Operation Dolphin Bycatch

Exposing the annual slaughter of dolphins on France's Atlantic Coast

Operation Dolphin ByCatch
Victims of commercial fishing practices

An average of 6,000 dolphins are killed each year on France’s west coast by large industrial trawlers and fishing vessels. That number could be as high as 10,000 according to the Pelagis Observatory, based in La Rochelle. This is much more than the dolphin massacres of the Danish Faroe Islands and Japan's Taiji Cove combined. These vessels target sea bass spawning grounds during the breeding season, but also catch dolphins that typically live alongside them. Most of the dolphins die in the nets or from wounds inflicted by fishermen onboard the vessels. This practice not only threatens sea bass populations, but is also deadly to dolphins trapped and drowned in the nets as bycatch.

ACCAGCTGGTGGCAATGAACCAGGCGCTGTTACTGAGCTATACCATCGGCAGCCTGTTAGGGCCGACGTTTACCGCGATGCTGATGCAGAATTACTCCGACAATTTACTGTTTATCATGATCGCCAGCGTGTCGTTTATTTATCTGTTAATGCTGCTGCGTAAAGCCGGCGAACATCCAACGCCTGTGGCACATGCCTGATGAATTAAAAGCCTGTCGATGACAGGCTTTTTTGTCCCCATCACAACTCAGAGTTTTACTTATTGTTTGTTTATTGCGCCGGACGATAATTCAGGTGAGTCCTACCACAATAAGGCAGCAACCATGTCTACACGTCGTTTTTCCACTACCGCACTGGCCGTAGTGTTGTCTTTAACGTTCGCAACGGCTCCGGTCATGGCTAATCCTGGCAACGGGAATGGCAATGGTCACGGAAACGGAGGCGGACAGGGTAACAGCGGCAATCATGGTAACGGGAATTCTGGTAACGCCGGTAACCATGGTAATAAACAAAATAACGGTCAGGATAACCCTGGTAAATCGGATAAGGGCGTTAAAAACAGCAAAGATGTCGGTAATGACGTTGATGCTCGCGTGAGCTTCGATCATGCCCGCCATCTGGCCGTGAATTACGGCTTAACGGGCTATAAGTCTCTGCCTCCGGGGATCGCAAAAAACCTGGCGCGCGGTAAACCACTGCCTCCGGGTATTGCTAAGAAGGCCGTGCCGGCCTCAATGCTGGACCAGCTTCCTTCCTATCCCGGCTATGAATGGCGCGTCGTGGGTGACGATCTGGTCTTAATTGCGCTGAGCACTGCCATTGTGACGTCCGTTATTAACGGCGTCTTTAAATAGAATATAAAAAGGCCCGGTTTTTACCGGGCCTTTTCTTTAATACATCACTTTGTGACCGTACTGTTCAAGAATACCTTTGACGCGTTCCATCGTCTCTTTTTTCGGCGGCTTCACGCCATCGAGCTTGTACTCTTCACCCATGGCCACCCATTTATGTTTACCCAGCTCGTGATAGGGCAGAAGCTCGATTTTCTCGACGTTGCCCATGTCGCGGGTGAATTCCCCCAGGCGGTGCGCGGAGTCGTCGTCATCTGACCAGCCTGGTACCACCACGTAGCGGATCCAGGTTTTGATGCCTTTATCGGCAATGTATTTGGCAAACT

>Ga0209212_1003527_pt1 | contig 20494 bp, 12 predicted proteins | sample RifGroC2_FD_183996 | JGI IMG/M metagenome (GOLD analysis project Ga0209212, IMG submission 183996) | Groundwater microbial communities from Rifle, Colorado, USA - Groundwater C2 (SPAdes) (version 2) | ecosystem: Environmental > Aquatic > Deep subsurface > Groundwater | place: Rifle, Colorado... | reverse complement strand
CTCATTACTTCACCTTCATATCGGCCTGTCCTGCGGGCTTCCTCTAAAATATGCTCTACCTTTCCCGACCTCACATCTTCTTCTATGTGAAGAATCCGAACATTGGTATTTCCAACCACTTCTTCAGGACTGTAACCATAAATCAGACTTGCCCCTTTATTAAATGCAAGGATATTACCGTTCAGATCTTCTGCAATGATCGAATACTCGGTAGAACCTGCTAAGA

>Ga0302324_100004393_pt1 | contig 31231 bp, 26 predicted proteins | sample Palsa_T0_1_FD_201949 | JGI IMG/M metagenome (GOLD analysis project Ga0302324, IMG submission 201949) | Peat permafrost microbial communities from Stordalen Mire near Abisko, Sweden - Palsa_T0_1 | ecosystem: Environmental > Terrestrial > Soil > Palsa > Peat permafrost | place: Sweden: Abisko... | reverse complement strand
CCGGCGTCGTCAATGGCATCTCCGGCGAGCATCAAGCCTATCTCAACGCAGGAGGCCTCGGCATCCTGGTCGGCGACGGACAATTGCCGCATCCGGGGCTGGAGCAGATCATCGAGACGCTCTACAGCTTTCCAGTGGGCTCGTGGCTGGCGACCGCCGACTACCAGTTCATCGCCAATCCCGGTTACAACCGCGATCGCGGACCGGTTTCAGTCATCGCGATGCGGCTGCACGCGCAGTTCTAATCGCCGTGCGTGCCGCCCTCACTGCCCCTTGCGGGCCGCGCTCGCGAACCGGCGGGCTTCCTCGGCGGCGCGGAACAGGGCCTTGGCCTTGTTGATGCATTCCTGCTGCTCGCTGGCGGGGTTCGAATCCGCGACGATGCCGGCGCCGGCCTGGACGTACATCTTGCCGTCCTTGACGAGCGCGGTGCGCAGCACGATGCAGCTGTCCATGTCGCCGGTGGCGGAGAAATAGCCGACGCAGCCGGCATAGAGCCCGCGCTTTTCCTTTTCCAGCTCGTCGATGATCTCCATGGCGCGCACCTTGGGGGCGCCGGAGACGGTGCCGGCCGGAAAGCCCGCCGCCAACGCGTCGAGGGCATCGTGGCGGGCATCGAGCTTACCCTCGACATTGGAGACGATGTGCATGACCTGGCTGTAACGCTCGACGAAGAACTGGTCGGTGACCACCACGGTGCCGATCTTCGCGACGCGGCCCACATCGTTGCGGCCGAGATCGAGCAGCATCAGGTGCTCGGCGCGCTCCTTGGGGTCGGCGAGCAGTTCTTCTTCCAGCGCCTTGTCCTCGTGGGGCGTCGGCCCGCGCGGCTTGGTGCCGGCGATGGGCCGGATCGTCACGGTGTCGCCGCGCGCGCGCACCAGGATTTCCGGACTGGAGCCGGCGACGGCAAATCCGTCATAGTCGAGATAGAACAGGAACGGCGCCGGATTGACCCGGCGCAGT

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Operation Dolphin ByCatch
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Sea Shepherd discovers dead dolphins stockpiled in French coastal town

March 15, 2019 - While mutilated dolphin corpses continue to wash up by the hundreds on France’s Atlantic Coast as bycatch of the offshore fishing industry, Sea Shepherd's on-shore teams have discovered a stockpile of dead dolphins in Les Sables d'Olonne where the bodies collected on its beaches each week are dumped before sending them to a rendering plant.

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